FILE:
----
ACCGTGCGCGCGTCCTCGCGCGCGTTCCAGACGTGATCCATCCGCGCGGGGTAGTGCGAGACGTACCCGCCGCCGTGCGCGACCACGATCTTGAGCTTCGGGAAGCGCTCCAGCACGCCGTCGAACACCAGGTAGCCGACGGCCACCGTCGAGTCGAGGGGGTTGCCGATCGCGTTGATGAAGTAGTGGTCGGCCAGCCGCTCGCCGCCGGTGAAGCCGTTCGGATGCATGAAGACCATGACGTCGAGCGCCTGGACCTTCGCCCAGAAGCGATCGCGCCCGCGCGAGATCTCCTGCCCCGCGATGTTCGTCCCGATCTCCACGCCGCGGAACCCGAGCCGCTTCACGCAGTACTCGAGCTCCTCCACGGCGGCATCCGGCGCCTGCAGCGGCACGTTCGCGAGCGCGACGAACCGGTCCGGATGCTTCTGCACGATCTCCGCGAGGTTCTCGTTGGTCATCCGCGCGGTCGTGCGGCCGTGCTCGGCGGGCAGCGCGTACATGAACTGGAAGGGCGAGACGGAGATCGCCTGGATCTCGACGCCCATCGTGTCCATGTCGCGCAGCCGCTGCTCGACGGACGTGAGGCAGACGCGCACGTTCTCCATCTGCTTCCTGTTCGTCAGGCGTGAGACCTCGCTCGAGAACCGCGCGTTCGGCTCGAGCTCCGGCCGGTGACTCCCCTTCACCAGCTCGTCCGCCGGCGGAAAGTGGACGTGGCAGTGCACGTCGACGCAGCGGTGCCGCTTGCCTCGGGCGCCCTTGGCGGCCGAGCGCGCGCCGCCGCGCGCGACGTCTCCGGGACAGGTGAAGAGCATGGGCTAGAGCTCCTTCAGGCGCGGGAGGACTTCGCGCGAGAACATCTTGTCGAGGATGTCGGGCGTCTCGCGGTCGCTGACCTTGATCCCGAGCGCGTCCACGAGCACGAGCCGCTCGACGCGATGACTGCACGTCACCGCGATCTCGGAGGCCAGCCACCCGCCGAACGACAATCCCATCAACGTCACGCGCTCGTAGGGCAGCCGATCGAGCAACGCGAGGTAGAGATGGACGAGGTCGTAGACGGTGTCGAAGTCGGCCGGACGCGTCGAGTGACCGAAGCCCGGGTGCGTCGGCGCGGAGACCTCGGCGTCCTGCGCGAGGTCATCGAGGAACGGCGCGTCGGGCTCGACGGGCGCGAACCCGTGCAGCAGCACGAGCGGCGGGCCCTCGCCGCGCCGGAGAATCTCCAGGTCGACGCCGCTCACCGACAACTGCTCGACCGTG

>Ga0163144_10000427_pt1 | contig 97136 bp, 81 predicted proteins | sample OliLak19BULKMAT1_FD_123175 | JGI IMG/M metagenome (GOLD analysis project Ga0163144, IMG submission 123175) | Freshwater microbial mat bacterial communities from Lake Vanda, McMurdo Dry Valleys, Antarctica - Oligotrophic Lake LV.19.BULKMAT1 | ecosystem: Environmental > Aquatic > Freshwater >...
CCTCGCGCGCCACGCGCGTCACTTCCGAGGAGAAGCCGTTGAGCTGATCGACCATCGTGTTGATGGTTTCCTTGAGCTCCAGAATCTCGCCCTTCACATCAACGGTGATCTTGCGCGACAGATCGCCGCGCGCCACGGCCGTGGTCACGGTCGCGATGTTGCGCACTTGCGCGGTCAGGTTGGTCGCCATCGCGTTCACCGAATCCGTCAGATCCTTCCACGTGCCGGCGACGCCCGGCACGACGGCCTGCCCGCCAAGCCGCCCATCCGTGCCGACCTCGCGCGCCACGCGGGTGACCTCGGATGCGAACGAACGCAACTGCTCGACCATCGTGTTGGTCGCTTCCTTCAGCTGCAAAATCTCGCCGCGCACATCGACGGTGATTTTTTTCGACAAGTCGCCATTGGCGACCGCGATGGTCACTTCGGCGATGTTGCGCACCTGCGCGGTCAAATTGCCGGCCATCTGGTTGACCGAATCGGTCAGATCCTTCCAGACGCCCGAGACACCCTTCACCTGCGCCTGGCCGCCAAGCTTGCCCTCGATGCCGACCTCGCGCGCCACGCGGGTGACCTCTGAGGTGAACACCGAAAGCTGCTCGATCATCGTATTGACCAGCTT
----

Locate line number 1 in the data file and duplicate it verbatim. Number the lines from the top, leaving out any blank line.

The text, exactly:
ACCGTGCGCGCGTCCTCGCGCGCGTTCCAGACGTGATCCATCCGCGCGGGGTAGTGCGAGACGTACCCGCCGCCGTGCGCGACCACGATCTTGAGCTTCGGGAAGCGCTCCAGCACGCCGTCGAACACCAGGTAGCCGACGGCCACCGTCGAGTCGAGGGGGTTGCCGATCGCGTTGATGAAGTAGTGGTCGGCCAGCCGCTCGCCGCCGGTGAAGCCGTTCGGATGCATGAAGACCATGACGTCGAGCGCCTGGACCTTCGCCCAGAAGCGATCGCGCCCGCGCGAGATCTCCTGCCCCGCGATGTTCGTCCCGATCTCCACGCCGCGGAACCCGAGCCGCTTCACGCAGTACTCGAGCTCCTCCACGGCGGCATCCGGCGCCTGCAGCGGCACGTTCGCGAGCGCGACGAACCGGTCCGGATGCTTCTGCACGATCTCCGCGAGGTTCTCGTTGGTCATCCGCGCGGTCGTGCGGCCGTGCTCGGCGGGCAGCGCGTACATGAACTGGAAGGGCGAGACGGAGATCGCCTGGATCTCGACGCCCATCGTGTCCATGTCGCGCAGCCGCTGCTCGACGGACGTGAGGCAGACGCGCACGTTCTCCATCTGCTTCCTGTTCGTCAGGCGTGAGACCTCGCTCGAGAACCGCGCGTTCGGCTCGAGCTCCGGCCGGTGACTCCCCTTCACCAGCTCGTCCGCCGGCGGAAAGTGGACGTGGCAGTGCACGTCGACGCAGCGGTGCCGCTTGCCTCGGGCGCCCTTGGCGGCCGAGCGCGCGCCGCCGCGCGCGACGTCTCCGGGACAGGTGAAGAGCATGGGCTAGAGCTCCTTCAGGCGCGGGAGGACTTCGCGCGAGAACATCTTGTCGAGGATGTCGGGCGTCTCGCGGTCGCTGACCTTGATCCCGAGCGCGTCCACGAGCACGAGCCGCTCGACGCGATGACTGCACGTCACCGCGATCTCGGAGGCCAGCCACCCGCCGAACGACAATCCCATCAACGTCACGCGCTCGTAGGGCAGCCGATCGAGCAACGCGAGGTAGAGATGGACGAGGTCGTAGACGGTGTCGAAGTCGGCCGGACGCGTCGAGTGACCGAAGCCCGGGTGCGTCGGCGCGGAGACCTCGGCGTCCTGCGCGAGGTCATCGAGGAACGGCGCGTCGGGCTCGACGGGCGCGAACCCGTGCAGCAGCACGAGCGGCGGGCCCTCGCCGCGCCGGAGAATCTCCAGGTCGACGCCGCTCACCGACAACTGCTCGACCGTG